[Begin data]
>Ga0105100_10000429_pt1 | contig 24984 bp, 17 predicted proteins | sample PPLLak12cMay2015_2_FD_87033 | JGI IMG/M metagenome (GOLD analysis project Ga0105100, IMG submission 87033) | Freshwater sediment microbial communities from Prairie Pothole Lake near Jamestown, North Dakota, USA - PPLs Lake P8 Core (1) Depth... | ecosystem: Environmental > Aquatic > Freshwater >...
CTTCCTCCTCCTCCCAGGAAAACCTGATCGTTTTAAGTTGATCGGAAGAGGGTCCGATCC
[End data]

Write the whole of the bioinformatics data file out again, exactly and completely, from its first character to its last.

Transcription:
>Ga0105100_10000429_pt1 | contig 24984 bp, 17 predicted proteins | sample PPLLak12cMay2015_2_FD_87033 | JGI IMG/M metagenome (GOLD analysis project Ga0105100, IMG submission 87033) | Freshwater sediment microbial communities from Prairie Pothole Lake near Jamestown, North Dakota, USA - PPLs Lake P8 Core (1) Depth... | ecosystem: Environmental > Aquatic > Freshwater >...
CTTCCTCCTCCTCCCAGGAAAACCTGATCGTTTTAAGTTGATCGGAAGAGGGTCCGATCC